In a groundbreaking study, a Sumatran orangutan has been seen using medicinal herbs to treat a facial wound, showing the high intelligence and practical skills of these primates. The male orangutan, after a suspected fight with another male, was observed applying sap and chewed leaves from a plant directly to an open cut. The leaves are from a liana climbing vine, a plant that is known for its anti-inflammatory and pain-relieving properties.

While self-medication in wild animals isn't new, this specific behavior adds a fascinating layer to our understanding of primate intelligence. Previous examples include Bornean orangutans using chewed leaves to treat sore muscles and chimpanzees consuming plants to combat worm infections and applying insects to wounds.

Dr. Caroline Schuppli from the Max Planck Institute of Animal Behavior highlighted the significance of this behavior, suggesting that the cognitive abilities required for such actions were likely present in our last common ancestor.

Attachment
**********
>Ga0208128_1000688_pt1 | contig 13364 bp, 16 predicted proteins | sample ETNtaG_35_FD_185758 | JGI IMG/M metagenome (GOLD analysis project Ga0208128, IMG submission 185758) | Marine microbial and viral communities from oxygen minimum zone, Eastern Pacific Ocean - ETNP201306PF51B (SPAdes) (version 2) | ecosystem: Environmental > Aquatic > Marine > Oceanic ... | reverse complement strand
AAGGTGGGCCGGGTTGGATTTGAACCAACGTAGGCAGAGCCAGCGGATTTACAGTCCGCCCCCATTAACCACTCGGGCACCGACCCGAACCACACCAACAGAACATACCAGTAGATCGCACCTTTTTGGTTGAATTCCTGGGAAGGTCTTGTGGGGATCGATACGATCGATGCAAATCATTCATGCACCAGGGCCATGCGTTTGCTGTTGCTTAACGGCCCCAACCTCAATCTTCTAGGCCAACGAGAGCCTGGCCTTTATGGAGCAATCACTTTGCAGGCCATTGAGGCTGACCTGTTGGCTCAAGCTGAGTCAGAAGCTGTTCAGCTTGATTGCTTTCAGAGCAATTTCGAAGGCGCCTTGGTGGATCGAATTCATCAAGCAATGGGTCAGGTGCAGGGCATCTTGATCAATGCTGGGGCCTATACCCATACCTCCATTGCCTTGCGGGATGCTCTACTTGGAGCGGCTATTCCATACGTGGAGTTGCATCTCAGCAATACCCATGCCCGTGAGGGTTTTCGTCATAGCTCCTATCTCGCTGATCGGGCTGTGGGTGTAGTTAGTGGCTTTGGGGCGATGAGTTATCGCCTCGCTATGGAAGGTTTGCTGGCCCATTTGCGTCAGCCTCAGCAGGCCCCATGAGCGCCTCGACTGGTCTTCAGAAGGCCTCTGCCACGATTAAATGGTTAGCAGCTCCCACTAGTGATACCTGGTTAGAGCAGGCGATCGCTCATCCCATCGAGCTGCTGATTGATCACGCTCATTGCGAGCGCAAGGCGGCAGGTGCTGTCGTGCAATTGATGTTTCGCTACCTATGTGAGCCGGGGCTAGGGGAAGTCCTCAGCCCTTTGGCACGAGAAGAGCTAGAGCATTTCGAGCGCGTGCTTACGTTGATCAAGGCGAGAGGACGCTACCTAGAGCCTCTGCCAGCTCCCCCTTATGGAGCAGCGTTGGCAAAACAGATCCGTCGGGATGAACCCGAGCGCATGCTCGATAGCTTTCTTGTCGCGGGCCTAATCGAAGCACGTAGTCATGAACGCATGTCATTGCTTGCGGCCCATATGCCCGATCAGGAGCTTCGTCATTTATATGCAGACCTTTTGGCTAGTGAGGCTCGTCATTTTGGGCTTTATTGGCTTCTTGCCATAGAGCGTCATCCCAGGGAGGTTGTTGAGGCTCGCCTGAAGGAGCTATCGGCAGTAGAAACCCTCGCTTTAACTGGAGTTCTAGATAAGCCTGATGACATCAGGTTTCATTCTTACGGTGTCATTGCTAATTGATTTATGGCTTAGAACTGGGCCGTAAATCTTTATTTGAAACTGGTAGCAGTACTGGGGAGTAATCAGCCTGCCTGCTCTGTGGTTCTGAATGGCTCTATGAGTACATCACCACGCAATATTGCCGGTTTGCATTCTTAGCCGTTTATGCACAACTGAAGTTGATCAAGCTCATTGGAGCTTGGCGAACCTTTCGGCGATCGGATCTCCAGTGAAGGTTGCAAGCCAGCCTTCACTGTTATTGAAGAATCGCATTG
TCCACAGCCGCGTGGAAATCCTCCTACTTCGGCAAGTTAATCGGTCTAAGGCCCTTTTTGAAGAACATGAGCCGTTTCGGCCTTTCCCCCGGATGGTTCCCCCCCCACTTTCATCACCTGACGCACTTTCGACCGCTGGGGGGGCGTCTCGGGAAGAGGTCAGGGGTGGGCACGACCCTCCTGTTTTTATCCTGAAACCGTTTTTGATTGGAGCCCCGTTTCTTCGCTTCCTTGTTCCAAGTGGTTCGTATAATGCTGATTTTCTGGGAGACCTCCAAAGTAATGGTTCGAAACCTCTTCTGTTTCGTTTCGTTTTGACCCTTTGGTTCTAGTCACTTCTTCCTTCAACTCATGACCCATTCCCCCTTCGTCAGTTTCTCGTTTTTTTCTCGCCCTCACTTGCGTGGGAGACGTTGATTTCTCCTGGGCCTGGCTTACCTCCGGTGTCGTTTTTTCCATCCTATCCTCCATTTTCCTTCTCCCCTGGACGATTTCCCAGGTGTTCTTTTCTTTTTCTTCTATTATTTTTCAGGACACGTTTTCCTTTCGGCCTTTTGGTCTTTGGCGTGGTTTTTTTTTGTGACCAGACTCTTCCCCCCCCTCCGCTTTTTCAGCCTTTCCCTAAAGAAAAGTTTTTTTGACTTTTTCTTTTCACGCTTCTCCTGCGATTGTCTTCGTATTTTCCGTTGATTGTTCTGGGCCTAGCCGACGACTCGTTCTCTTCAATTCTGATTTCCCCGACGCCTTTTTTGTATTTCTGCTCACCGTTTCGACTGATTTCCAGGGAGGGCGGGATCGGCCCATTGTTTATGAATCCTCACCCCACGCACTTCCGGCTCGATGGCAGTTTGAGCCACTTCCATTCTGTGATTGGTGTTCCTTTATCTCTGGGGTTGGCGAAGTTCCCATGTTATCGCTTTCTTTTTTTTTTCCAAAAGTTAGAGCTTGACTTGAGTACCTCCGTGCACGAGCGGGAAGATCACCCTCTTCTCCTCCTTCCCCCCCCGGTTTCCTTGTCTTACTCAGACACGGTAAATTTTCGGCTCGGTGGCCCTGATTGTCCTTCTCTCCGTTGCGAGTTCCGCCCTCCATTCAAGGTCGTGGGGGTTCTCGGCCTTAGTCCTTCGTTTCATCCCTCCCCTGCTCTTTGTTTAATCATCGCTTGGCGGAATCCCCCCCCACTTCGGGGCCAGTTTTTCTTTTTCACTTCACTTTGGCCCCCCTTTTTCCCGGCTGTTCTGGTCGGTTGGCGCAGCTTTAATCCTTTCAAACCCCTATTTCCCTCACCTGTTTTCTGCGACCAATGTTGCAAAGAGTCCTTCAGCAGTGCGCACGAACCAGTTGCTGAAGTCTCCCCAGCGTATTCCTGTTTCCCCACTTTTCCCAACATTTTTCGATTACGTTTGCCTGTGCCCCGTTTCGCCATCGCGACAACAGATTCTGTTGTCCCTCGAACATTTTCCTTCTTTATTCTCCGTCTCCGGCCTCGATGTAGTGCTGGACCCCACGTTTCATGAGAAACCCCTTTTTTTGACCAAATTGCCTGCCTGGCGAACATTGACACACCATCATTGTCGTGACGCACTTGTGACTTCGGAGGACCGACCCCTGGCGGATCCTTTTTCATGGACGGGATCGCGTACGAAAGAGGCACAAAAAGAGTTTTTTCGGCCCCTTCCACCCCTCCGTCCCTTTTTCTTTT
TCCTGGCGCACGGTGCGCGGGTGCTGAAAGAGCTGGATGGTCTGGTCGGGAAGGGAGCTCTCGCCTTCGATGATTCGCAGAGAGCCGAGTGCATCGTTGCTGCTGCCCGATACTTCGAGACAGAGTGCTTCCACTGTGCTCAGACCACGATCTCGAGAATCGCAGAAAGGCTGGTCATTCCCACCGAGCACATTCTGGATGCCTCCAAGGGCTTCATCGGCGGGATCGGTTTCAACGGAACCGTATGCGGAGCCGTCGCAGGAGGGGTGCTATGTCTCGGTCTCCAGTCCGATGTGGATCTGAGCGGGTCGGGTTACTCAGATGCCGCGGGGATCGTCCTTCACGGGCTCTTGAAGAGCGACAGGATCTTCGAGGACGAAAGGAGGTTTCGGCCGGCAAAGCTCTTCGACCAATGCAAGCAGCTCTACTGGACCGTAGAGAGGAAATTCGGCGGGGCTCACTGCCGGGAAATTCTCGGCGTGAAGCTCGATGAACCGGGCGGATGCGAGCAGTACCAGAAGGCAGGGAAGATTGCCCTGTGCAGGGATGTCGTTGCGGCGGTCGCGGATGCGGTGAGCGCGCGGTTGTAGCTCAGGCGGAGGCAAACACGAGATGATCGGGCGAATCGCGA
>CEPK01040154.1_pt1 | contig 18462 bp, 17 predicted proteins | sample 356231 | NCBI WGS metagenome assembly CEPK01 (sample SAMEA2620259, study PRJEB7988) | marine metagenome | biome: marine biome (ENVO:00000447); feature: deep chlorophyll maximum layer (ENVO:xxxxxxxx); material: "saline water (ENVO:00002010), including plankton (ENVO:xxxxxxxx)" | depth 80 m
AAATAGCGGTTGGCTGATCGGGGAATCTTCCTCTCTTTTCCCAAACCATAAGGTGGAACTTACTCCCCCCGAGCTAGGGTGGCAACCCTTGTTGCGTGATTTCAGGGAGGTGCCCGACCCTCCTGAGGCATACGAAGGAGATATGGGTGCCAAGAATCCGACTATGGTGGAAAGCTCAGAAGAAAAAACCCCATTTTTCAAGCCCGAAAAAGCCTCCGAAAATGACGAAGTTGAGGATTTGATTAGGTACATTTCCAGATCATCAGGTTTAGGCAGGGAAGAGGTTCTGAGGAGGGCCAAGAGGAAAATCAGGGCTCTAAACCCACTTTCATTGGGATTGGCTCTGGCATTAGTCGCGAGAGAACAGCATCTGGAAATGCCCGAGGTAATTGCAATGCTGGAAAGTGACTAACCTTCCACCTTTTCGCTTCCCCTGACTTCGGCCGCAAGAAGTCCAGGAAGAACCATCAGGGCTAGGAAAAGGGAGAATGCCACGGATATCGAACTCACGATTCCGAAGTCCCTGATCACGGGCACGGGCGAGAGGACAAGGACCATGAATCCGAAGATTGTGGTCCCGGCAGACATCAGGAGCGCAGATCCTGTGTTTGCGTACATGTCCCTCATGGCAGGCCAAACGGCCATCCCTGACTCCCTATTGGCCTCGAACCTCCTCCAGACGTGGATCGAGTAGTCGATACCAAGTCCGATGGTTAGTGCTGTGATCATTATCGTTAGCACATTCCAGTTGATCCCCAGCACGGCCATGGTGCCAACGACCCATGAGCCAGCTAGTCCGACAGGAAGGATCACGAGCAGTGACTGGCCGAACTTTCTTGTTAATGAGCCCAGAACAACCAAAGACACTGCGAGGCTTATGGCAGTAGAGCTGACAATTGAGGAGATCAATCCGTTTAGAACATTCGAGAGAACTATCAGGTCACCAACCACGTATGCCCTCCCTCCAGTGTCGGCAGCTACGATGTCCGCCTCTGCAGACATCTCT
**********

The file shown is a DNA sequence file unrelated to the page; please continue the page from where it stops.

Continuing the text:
The detailed observation noted that the orangutan, named Rakus, chewed the leaves and applied the plant juice to his wound multiple times, making sure to cover the entire area. Remarkably, the wound healed within a few weeks, leaving only a small scar. The plant used by Rakus contains various beneficial properties, including antibacterial and antifungal effects.

It's still uncertain whether Rakus discovered this method himself or learned it from another orangutan, as no other individual has been observed performing this behavior. Still, this finding opens new avenues for understanding the depth of animal cognition and self-care practices in the wild.


Picture: Sumatran Orangutan (Wikimedia Commons)